15 HONEY Uses

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Coming up in September, the awareness of American beekeeping, the beekeeping industry and honey as a natural and beneficial sweetener will be promoted and celebrated with National Honey Month. Yes, honey gets an entire month to itself and rightfully so.

Why September? Because September is the month that marks the end of honey collection season for many beekeepers in the United States. The awareness month was initiated by The National Honey Board (a US government established, USDA-overseen, organization) in 1989.

We all know honey makes for a great natural sweetener, but in addition to that, honey has a multitude of benefits that many people don’t know about. For starters:

  • Since honey is slightly sweeter than sugar, less can be used to achieve the same sweetness intensity.
  • Honey not only gives dishes a unique flavour, but it also enhances and balances the flavour of other ingredients used in recipes.
  • Honey makes for a great emulsifier too! It can act as a binder and thickener for sauces, dressings, marinades and dips.
  • Honey, in addition, acts as a substance which provides and retains moisture to a variety of dishes and as a result, can even extend the shelf life of baked goods. Because of this great humectant benefit, it's also used as a natural ingredient in moisturizing products including cleansers, creams, shampoos and conditioners.
Personally, I often slather some pure honey all over my face, let it sit for a few minutes, then rinse it with warm water - to give my face a nice glow!

Let's now celebrate honey and its many uses - not just in September but always!! Check out some of the many uses I've discovered from all over the internet.

4 COFFEE (Bean) Uses

Aaaah.  Coffee.  Who doesn't like the smell of a fresh cup of coffee first thing in the morning?  Fresh ground coffee beans are even better.

Coffee plants are cultivated in over 70 countries, primarily in equatorial Latin America, Southeast Asia,and Africa. Once ripe, coffee "berries" are picked, processed, and dried to yield the seeds inside. The seeds are then roasted to varying degrees, depending on the desired flavor, before being ground and brewed to create coffee.

The story of Kaldi, the 9th-century Ethiopian goatherder who supposedly discovered coffee when his goats behaved strangely after eating from a coffee plant, did not appear in writing until 1671 and is probably of doubtful authenticity, although widely circulated as being true.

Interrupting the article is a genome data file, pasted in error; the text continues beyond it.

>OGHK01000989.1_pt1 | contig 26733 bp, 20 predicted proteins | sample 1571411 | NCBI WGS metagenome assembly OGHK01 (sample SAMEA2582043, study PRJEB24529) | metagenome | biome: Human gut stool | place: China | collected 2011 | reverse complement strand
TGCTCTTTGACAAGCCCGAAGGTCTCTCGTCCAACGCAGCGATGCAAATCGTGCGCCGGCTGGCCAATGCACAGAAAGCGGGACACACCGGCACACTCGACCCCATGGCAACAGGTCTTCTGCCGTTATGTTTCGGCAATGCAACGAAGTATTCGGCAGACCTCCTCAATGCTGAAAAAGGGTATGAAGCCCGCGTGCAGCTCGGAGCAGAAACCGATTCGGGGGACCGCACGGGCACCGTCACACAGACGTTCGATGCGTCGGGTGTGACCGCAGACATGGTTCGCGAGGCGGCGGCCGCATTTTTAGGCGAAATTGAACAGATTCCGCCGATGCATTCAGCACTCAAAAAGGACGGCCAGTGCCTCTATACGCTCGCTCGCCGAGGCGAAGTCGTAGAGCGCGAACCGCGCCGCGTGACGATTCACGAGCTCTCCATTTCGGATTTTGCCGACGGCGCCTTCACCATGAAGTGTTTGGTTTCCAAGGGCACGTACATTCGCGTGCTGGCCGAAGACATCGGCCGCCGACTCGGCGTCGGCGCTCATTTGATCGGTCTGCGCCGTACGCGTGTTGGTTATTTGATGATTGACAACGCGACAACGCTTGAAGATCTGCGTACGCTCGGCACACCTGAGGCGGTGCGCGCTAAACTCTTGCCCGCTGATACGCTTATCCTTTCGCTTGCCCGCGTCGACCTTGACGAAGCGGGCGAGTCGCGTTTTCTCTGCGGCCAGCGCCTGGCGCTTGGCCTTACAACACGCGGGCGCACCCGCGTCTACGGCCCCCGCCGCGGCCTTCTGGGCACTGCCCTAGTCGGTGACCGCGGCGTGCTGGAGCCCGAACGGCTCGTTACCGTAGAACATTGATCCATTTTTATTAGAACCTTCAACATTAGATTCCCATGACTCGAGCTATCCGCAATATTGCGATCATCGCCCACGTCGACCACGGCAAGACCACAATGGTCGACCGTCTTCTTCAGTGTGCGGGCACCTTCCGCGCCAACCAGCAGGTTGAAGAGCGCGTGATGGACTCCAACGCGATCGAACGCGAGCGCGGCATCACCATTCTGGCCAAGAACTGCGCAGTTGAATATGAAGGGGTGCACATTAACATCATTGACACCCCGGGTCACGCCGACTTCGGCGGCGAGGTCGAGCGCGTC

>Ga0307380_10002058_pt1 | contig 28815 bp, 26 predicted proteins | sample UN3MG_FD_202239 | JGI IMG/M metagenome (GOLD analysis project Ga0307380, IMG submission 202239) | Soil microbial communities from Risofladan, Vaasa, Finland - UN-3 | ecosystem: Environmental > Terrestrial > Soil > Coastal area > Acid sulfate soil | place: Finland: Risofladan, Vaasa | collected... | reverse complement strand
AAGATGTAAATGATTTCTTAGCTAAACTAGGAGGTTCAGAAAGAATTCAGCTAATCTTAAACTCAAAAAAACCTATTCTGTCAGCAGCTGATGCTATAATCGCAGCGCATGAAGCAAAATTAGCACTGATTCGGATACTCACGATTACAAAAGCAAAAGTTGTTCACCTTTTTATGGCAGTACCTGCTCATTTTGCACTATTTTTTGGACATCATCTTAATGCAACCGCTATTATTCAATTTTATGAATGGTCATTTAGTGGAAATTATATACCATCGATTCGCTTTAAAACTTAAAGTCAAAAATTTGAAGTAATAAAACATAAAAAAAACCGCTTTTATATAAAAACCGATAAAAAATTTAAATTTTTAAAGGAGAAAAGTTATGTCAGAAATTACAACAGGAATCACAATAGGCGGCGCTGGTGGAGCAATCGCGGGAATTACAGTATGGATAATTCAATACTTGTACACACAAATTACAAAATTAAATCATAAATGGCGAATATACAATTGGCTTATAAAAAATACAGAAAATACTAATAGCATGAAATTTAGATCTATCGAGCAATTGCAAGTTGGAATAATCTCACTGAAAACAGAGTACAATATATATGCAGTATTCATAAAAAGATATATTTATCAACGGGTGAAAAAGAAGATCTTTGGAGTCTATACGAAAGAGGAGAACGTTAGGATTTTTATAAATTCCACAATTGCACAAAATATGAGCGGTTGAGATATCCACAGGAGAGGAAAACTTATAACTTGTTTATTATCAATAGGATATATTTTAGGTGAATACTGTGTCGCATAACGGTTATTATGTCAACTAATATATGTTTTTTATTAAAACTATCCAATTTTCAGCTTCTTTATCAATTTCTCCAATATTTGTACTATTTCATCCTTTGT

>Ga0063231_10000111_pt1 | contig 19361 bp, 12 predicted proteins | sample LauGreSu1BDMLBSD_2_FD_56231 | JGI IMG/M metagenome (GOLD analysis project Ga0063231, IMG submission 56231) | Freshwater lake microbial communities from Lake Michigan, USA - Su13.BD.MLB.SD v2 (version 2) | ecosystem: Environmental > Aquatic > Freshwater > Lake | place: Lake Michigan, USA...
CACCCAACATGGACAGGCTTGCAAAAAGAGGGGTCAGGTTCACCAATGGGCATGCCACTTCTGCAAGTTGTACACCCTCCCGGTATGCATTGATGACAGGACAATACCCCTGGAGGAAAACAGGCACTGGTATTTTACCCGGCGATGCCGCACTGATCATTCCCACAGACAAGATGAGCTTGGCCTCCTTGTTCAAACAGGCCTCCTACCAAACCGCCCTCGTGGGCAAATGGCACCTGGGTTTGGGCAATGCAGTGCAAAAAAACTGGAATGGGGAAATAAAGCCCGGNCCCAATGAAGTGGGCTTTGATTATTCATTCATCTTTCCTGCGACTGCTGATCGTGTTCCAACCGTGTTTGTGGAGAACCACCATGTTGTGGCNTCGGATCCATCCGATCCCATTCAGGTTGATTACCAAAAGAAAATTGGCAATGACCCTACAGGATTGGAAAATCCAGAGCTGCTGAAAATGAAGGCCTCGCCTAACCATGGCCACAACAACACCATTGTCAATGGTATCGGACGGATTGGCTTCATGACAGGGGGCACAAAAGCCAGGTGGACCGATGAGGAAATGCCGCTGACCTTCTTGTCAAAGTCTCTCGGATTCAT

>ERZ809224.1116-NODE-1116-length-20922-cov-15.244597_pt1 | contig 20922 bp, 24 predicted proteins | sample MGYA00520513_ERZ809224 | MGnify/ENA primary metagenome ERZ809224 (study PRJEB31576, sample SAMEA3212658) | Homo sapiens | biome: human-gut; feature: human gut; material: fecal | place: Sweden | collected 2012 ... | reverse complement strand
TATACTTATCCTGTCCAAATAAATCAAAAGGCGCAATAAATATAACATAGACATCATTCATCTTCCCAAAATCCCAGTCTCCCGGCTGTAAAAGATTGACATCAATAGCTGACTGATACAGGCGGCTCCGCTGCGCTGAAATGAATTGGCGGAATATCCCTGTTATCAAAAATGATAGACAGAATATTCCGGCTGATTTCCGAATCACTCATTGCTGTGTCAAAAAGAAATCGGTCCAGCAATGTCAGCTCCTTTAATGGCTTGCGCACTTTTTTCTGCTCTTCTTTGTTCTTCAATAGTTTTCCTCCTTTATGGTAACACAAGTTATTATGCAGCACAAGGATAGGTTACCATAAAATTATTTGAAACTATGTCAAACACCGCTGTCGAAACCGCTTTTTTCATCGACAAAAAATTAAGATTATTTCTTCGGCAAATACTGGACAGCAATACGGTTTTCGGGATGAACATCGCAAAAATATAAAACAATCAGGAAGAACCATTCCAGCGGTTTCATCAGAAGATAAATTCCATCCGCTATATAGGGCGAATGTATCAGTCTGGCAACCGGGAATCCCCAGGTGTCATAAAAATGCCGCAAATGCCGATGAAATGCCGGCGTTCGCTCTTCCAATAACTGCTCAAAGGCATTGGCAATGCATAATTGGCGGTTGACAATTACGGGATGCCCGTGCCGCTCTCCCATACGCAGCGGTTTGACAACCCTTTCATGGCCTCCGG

The earliest credible evidence of either coffee drinking or knowledge of the coffee tree appears in the middle of the 15th century, in the Sufi monasteries around Mocha in Yemen. It was here in Arabia that coffee seeds were first roasted and brewed, in a similar way to how it is now prepared. By the 16th century, it had
Roasted coffee beans - wikipedia
reached the rest of the Middle East, Persia, Turkey, and northern Africa. Coffee seeds were first exported from Ethiopia to Yemen. Yemeni traders brought coffee back to their homeland and began to cultivate the seed. The first coffee smuggled out of the Middle East was by Sufi Baba Budan from Yemen to India in 1670. Before then, all exported coffee was boiled or otherwise sterilised. Portraits of Baba Budan depict him as having smuggled seven coffee seeds by strapping them to his chest. The first plants grown from these smuggled seeds were planted in Mysore. Coffee then spread to Italy, and to the rest of Europe, to Indonesia, and to the Americas.

Did you know, coffee was the first food to be freeze-dried? Read on to learn more facts about coffee... after reading about its many uses!

The Many Uses of Coffee (Beans):

Reduce Fireplace Mess. Want to clean your fireplace without causing a dust storm? Wait until the embers are cool, sprinkle damp coffee grounds all over the ashes , let them sit for about 15 minutes and then scoop out the whole mess into a metal ash can. The coffee grounds cling to the ashes, so they don't spew dust nearly as much as they would otherwise.


We're sure you all have a use or 2 for these cheap yet ever so handy rubber bands.  They are also known by the names elastic band, binder, laggy band, lackey band and other names we probably haven't even heard of yet.

As if you didn't know... A rubber band is a short length of rubber and latex, elastic in nature and formed in the shape of a circle which is commonly used to hold multiple objects together. The rubber band was patented in England on March 17, 1845 by Stephen Perry.